TEN Network is in danger of having to conduct its second capital raising in less than six months after the $145 million sale of its outdoor billboard unit collapsed.
Ten shares sank to a record low yesterday after private equity group Champ said it was no longer interested in buying the Eye Corp advertising arm.
Shares that traded above 90¢ before last Christmas fell as low as 30¢ yesterday, with Ten raising the prospect of a new deal on less favourable terms.
Ten ended down 2.5¢, or 7.5 per cent, at 31¢.
But without a sale on its hands, speculation spread that Ten might have to return to the market to top up the $200 million capital raising it undertook in June.
''While Ten has reserved its legal position regarding the purported termination, Ten and [Champ subsidiary] OMO remain in discussions with the aim of agreeing amended sale terms,'' the broadcaster said yesterday. Ten agreed to sell the Eye outdoor advertising unit to Champ for as much as $145 million in July, just weeks after its $200 million capital raising to pay down debt.
Yesterday's developments came after OMO earlier this week expressed concern about Eye Corp's financial performance.
Bell Securities analyst Julia Lee said if the sale fell through, or the sale price was much lower, Ten might have to conduct its second capital raising this year because it had planned to use the funds from the sale to pay down debt.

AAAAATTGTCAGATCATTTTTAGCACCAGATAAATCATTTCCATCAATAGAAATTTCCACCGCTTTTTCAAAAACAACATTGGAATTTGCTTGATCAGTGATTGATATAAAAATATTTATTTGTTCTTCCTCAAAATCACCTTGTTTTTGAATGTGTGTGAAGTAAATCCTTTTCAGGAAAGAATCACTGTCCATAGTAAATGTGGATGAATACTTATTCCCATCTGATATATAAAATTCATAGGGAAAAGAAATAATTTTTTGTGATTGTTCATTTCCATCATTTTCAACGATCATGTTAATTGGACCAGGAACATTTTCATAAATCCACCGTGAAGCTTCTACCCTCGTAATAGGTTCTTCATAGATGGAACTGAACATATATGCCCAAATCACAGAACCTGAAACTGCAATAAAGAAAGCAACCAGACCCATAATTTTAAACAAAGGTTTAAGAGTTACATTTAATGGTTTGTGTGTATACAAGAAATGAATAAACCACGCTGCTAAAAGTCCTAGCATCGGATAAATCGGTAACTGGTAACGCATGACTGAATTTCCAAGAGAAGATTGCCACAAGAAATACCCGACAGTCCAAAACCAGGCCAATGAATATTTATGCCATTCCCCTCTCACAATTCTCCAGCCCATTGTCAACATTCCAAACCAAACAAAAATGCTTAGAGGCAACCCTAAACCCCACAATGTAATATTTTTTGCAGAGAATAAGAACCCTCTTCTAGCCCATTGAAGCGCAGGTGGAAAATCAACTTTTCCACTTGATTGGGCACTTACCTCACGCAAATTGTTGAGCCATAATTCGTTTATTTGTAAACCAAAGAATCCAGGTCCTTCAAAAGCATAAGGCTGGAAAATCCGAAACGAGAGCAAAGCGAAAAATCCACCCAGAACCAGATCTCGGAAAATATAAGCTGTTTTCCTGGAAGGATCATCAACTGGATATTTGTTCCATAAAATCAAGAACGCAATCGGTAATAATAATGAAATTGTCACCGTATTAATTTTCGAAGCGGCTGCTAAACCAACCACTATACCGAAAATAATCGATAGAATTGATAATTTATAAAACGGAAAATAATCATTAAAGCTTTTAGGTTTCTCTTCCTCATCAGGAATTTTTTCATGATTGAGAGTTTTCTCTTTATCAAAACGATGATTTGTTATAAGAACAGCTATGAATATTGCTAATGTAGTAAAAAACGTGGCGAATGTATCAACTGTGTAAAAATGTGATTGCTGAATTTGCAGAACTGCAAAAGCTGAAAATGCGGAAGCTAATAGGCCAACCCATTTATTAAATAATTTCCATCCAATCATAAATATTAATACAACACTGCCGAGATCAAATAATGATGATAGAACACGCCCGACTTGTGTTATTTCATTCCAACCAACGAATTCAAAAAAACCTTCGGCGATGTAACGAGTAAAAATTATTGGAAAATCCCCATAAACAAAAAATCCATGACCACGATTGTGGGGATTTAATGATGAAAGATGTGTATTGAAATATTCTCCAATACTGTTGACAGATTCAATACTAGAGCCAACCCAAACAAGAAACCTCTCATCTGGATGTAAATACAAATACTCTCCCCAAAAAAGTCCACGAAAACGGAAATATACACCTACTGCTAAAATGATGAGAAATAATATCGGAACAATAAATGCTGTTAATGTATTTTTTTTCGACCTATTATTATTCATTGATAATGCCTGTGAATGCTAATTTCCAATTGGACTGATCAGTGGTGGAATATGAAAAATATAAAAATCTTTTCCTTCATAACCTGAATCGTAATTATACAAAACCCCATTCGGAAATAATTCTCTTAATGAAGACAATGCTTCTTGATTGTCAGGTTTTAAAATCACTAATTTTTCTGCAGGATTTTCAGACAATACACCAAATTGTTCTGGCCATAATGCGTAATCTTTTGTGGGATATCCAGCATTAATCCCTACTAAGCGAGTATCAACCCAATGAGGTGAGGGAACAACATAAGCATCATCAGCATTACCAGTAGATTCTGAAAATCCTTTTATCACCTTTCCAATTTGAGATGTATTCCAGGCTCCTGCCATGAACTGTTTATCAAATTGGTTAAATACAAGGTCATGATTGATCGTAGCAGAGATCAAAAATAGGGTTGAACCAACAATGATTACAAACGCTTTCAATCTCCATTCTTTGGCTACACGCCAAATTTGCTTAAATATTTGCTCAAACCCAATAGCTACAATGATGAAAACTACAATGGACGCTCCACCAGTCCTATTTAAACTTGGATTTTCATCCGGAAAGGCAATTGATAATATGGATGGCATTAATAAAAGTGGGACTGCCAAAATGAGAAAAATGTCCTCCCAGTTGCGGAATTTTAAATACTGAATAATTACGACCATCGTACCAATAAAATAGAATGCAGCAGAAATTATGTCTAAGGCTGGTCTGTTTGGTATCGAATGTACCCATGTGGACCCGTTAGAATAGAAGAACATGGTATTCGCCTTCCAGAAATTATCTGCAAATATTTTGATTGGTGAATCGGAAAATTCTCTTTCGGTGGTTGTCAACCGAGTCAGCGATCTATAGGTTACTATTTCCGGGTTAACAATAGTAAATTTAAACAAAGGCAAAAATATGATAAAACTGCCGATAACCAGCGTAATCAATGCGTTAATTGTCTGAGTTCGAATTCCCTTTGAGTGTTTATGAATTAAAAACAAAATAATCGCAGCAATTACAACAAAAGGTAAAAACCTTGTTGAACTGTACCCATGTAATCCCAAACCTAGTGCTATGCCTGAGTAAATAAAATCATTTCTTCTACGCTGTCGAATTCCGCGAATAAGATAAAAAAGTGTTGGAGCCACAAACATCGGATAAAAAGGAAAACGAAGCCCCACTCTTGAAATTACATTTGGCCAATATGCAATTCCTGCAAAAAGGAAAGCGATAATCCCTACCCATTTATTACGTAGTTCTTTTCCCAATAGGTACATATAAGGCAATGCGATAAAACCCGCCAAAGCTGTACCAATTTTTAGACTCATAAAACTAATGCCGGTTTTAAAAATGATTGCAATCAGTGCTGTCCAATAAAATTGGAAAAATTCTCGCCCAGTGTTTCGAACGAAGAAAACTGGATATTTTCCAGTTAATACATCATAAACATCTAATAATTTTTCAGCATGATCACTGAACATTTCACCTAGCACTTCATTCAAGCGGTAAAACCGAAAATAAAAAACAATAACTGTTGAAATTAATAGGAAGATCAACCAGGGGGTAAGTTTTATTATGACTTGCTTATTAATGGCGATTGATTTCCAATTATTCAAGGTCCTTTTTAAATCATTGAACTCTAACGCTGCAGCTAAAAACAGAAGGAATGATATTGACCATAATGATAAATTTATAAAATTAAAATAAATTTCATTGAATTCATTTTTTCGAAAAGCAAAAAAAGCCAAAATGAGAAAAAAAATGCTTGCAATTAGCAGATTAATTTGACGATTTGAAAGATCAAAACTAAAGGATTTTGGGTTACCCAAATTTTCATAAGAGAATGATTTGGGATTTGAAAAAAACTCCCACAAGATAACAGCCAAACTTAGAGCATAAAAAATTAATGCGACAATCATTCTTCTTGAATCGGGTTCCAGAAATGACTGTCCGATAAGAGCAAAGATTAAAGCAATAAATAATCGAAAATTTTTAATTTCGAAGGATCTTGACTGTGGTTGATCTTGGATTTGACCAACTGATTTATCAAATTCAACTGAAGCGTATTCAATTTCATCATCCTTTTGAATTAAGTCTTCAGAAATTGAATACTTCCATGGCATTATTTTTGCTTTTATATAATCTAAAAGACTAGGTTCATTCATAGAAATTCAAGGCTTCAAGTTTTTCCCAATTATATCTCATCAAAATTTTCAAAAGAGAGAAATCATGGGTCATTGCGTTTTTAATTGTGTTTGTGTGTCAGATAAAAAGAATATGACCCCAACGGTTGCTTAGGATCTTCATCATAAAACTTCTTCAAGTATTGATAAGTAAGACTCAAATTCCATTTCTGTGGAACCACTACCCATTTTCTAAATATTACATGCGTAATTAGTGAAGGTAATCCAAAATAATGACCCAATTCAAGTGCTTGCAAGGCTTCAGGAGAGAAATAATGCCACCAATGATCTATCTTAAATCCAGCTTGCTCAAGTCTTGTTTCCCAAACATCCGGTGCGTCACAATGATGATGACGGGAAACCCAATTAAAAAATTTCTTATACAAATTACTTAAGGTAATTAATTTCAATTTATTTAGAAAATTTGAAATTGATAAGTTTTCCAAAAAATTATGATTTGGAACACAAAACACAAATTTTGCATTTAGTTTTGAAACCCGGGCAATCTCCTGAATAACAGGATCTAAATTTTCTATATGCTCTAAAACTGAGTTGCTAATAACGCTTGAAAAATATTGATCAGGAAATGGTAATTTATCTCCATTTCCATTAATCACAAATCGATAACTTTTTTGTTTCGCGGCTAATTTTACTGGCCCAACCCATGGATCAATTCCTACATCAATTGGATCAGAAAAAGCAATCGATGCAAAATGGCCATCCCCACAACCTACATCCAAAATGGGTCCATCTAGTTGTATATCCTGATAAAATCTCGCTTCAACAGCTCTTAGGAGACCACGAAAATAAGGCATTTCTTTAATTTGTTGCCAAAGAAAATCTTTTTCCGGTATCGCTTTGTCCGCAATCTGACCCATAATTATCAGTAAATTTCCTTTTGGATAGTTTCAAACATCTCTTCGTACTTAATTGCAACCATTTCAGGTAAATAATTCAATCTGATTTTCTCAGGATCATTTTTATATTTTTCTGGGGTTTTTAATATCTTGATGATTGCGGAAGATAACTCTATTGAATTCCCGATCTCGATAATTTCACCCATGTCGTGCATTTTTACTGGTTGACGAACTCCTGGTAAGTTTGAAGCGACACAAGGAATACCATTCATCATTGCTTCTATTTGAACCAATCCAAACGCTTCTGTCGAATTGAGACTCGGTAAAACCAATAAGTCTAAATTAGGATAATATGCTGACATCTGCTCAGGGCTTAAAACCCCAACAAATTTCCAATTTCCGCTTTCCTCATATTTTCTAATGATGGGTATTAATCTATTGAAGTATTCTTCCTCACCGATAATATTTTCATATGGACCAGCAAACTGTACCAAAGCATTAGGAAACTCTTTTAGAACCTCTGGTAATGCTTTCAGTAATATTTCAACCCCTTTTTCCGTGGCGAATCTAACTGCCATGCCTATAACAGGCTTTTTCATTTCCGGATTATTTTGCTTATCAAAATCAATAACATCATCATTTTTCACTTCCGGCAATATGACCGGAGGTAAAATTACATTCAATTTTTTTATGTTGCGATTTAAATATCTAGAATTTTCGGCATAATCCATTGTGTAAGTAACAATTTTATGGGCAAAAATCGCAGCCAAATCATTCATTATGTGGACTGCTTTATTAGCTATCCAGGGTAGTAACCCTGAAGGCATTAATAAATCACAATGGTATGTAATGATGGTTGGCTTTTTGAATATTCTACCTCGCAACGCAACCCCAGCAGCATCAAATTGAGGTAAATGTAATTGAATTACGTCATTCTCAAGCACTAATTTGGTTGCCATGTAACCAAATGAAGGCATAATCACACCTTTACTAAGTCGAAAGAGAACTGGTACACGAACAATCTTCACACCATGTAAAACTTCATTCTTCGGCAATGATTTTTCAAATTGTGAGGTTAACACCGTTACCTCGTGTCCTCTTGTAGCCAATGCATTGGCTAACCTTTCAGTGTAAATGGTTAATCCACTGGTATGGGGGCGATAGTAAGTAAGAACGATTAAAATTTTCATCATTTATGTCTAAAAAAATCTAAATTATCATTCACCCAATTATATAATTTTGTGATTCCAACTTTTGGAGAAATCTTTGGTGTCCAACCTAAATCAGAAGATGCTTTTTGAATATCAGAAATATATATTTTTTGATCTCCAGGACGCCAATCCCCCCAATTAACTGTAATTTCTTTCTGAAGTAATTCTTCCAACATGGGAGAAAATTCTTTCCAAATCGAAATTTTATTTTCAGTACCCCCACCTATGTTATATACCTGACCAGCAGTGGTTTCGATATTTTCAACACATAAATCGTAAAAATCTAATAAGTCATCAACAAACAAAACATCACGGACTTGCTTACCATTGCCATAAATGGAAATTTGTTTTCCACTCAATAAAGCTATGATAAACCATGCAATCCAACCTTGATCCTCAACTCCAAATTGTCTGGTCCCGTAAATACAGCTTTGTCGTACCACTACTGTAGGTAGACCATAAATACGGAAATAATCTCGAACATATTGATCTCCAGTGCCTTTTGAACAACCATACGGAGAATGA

She said Ten's previous capital raising was highly dilutive and she expected that the same would happen if the broadcaster was forced to undertake another.
This morning, Ten is expected to report a big fall in earnings for the 2012 financial year.
According to Macquarie analysts, the broadcaster is expected to report that earnings before interest, tax, depreciation and amortisation fell 42 per cent to $101 million last year and the broker flagged a further 54 per cent dive in earnings for the current year to $46.5 million.
''Overall, we do not believe that Ten offers sufficient upside to compensate investors for earnings risks from cyclical headwinds, near-term risks to ratings and revenue share numbers, cost pressures, and high operational leverage.''